British shoppers face a chilled food shortage ‘crisis’ this summer due to a lack of lorry drivers and production workers, experts have warned.
And it means suppliers are struggling to bring items to supermarkets, with chilled food bosses warning of a spate of late deliveries and failed orders.
Chief executive of industry group, Cold Chain Federation, Shane Brennan, said the situation was now a ‘crisis’.
However, trade association British Retail Consortium (BRC) said that while there has been ‘minor disruption’, there would not be a shortage of food on shelves.
Mr Brennan told trade paper, The Grocer: ‘ This does feel very different to the past crises we’ve been through – the lockdown and Brexit preparations.
A double impact from Brexit and the Covid-19 pandemic is said to have sparked disruption to the chilled food supply chain, industry insiders say
A double impact from Brexit (pictured: Lorries line up at the Port of Dover during Operation Stack) and the Covid-19 pandemic is said to have sparked disruption to the chilled food supply chain, industry insiders say
It comes as it was revealed that Morrisons (pictured: A Morrisons’ delivery van) is set to axe wholesale supply to independent convenience stores due to a lack of lorry drivers
‘This time we’re trying to do the job without labour and that is a very different challenge.’
It comes as it was revealed that Morrisons is set to axe wholesale supply to independent convenience stores due to a lack of lorry drivers.
The supermarket chain, which has more than 500 of its own stores across the UK, has closed wholesale accounts for independent retailers it supplies to in order to prioritise its own customers.
Morrisons say the move will impact ‘fewer than 10’ of its customers.
It comes as The British Meat Processors Association (pictured: Chief executive Nick Allen) last week warned it was ‘heading for a brick wall’ on labour shortages
A Morrisons spokesperson said: ‘Due to the national driver shortage, we’re prioritising our contracted customers and have temporarily suspended sales for a very small number – fewer than 10 – of our ad-hoc customers.
‘We’re working hard with our partners to resolve this as soon as we can. This doesn’t affect any of our other services, for example to food banks, charities, local authorities and wholesalers, as well as contracted wholesale customers.’
It comes as The British Meat Processors Association last week warned it was ‘heading for a brick wall’ on labour shortages.
The group said production capacity was down 10 per cent because a lack of skilled workers in the UK.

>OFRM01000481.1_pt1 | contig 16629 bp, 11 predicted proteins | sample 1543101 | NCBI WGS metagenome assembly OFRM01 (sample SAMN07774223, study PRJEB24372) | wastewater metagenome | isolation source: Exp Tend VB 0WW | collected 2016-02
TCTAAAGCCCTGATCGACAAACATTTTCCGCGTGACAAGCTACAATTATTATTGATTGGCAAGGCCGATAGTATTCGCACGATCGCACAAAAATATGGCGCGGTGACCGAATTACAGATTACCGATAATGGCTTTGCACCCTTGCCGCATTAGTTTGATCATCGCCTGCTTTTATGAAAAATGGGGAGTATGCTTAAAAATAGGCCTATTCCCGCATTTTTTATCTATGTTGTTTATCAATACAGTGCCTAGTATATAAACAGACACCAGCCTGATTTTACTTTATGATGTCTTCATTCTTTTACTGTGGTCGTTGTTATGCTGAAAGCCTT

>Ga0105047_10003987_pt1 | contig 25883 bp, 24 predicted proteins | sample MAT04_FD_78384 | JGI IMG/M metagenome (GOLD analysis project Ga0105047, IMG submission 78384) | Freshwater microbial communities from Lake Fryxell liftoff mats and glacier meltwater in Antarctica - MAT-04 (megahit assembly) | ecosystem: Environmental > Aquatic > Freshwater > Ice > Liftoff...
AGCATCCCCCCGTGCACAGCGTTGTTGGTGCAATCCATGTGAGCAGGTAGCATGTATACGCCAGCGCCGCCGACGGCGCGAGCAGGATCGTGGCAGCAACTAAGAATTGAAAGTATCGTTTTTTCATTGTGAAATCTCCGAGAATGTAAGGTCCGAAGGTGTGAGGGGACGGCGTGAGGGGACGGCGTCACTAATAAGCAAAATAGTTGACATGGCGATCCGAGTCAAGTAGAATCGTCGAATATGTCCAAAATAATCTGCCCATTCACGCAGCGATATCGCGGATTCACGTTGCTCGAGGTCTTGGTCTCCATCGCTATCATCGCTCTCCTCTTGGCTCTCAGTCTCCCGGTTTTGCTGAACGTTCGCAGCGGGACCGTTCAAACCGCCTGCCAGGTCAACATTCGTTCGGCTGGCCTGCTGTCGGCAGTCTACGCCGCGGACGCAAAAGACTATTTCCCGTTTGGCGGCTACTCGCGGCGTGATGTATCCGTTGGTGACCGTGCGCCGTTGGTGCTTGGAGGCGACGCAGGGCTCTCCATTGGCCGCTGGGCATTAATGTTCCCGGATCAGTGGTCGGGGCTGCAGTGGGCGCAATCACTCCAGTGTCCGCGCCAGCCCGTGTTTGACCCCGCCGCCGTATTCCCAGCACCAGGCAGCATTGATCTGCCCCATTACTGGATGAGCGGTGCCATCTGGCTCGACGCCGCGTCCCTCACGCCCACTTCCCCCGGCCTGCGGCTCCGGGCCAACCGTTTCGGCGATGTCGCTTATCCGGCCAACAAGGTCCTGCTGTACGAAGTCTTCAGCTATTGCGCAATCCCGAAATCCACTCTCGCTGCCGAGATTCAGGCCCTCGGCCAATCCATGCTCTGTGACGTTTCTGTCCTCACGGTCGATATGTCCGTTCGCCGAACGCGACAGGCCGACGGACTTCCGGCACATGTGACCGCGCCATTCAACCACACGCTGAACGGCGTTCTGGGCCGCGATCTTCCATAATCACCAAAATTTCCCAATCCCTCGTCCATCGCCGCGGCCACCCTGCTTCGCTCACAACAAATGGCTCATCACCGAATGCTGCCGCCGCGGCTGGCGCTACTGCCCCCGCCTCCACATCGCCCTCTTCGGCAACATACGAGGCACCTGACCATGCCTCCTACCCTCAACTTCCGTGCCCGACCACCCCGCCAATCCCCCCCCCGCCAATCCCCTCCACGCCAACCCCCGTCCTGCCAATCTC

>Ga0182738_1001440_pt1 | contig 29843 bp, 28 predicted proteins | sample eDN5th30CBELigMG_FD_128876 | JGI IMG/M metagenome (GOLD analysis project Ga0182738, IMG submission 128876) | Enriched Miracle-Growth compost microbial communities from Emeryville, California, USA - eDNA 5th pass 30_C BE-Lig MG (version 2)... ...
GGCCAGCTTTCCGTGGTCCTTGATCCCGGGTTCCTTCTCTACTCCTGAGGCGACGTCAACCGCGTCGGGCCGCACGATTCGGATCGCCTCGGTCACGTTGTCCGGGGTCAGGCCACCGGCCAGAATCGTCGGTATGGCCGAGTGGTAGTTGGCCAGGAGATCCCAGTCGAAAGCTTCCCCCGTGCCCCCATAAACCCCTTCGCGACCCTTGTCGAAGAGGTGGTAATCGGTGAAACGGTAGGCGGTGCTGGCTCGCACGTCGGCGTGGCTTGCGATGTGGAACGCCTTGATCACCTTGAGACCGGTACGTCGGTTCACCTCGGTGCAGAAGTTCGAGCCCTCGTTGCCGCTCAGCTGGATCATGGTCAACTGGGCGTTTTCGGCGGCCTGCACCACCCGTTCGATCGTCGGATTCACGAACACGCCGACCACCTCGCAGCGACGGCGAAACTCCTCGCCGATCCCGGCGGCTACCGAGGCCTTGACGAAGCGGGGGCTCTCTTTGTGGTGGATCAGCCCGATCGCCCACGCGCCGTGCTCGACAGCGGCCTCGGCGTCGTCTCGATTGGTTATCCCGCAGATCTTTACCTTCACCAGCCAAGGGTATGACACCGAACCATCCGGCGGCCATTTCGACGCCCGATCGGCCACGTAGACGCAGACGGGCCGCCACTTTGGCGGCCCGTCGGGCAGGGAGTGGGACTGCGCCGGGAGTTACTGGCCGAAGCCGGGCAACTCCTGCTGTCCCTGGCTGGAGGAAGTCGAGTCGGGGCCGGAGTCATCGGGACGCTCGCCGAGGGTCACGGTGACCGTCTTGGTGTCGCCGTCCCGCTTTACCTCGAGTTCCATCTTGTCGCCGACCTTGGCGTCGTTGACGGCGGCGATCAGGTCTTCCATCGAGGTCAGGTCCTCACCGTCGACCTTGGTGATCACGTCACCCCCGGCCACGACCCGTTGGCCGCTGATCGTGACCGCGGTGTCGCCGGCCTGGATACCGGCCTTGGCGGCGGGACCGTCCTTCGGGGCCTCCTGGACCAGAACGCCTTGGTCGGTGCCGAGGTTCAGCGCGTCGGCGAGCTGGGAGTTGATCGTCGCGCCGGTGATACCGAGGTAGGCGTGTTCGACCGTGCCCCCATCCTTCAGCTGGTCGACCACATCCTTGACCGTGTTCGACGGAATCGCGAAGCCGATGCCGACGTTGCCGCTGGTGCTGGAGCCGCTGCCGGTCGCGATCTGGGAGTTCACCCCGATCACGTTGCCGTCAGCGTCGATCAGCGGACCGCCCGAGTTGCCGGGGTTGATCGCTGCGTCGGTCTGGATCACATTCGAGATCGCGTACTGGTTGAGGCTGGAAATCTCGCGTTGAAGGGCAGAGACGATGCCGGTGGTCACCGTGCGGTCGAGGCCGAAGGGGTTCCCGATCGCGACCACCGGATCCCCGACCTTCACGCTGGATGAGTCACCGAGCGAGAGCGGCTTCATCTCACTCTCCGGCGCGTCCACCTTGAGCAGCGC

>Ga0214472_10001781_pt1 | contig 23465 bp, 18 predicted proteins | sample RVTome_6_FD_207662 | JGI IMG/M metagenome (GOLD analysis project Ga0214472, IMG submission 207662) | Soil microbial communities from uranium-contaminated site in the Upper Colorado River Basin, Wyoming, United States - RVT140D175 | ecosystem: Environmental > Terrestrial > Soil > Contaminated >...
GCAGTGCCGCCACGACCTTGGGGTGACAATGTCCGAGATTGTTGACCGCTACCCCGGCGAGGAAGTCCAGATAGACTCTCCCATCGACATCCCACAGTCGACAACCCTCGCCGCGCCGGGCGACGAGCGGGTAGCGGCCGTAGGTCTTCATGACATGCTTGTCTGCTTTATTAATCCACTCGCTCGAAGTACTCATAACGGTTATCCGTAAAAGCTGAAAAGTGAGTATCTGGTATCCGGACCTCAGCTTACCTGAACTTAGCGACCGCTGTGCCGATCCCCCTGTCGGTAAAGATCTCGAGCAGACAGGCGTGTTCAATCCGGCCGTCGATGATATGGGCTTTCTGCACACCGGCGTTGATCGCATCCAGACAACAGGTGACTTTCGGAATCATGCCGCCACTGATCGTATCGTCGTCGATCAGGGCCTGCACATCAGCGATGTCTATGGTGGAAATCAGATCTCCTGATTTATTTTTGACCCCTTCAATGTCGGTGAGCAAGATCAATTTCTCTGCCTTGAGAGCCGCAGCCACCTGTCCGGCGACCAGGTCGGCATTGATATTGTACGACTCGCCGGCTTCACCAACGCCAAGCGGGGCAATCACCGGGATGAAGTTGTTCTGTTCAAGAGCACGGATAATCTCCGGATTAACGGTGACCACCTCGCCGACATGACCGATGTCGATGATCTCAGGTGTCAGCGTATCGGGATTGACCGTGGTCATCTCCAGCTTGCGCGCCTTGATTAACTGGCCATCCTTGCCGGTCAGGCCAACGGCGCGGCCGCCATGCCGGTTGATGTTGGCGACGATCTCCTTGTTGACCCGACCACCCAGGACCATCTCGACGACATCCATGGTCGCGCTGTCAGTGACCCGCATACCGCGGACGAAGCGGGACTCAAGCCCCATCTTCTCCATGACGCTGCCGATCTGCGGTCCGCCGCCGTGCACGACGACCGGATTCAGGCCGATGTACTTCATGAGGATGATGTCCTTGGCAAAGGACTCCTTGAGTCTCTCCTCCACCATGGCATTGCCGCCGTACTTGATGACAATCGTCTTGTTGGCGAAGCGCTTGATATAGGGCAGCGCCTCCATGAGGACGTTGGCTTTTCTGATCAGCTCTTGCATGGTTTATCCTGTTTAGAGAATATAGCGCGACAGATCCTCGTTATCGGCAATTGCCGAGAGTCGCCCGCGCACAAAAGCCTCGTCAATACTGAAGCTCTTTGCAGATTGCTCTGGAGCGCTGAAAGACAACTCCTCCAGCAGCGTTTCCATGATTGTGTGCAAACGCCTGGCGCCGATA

Chief executive, Nick Allen, said: ‘Our problems started with Brexit and Covid has made them worse.
‘And the pubs and hotels opening up has increased the demand on labour. The whole food industry is really struggling at the moment.’
The British Retail Consortium (BRC) denied shelves could be left empty but admitted a degree of ‘minor disruption’ to some supply chains.
A statement sent to The Mirror said: ‘Supermarkets are working closely with their suppliers to ensure that consumers still have access to the same great selection of goods.’
Morrisons, which has more than 500 of its own stores across the UK, has closed wholesale accounts for independent retailers it supplies to in order to prioritise its own customers
It comes after a driver shortage triggered calls for the Army to be on standby to deliver food to convenience stores, pubs, restaurants and care homes.
The Federation of Wholesale Distributors (FWD) says the situation has reached crisis point, leading to bare shelves and a risk of empty plates.
Local convenience stores are now resorting to putting up notices warning customers of shortages due to the lack of delivery drivers.
Pub and restaurant chains are also not getting the fresh produce deliveries they expect.
Supplies of beer, milk and other chilled products are being hit, while there are fears the situation might affect tanker deliveries of fuel to petrol stations.
James Bielby, chief executive of the FWD, said there is an estimated 70,000 shortfall in HGV drivers.
The Road Haulage Association said the crisis has been triggered by a combination of Brexit, which has led to a cut in European truckers, and Covid, which has seen no new HGV drivers trained for a year.
Mr Bielby said: ‘The situation has reached crisis point and it is likely to get worse as more hospitality venues open and demand increases. The Government needs to act very quickly.
Nationwide Produce PLC MD Tim O’Malley, pictured, has warned that a shortage of HGV drivers in the UK could result in empty supermarket selves
‘We are concerned enough to suggest that the Government considers having Army trucks on standby to ensure there are enough vehicles and drivers to distribute food.’
It comes after Tim O’Malley, managing director of Nationwide Produce PLC – one of the biggest companies supplying fruit and vegetables to supermarkets and restaurants across Britain – warned fruit and vegetables are rotting in cold stores because of a major shortage of HGV drivers.
He has warned that perfectly good food is being left to rot as there are not enough truck drivers to transport produce across the country.
In an article in the Fresh Produce Journal, Mr O’Malley warned that his industry has been hit by Brexit, Covid-19 and changes to the tax system of HGV agency drivers.
Mr O’Malley wrote: ‘The acute shortage of HGV drivers is now the direct cause of perfectly good, graded and packed fresh produce being dumped or left rotting in cold stores, waiting for wheels to go under it.
‘Supermarket shelves and restaurant plates are going empty, and this is now a crisis of national importance.’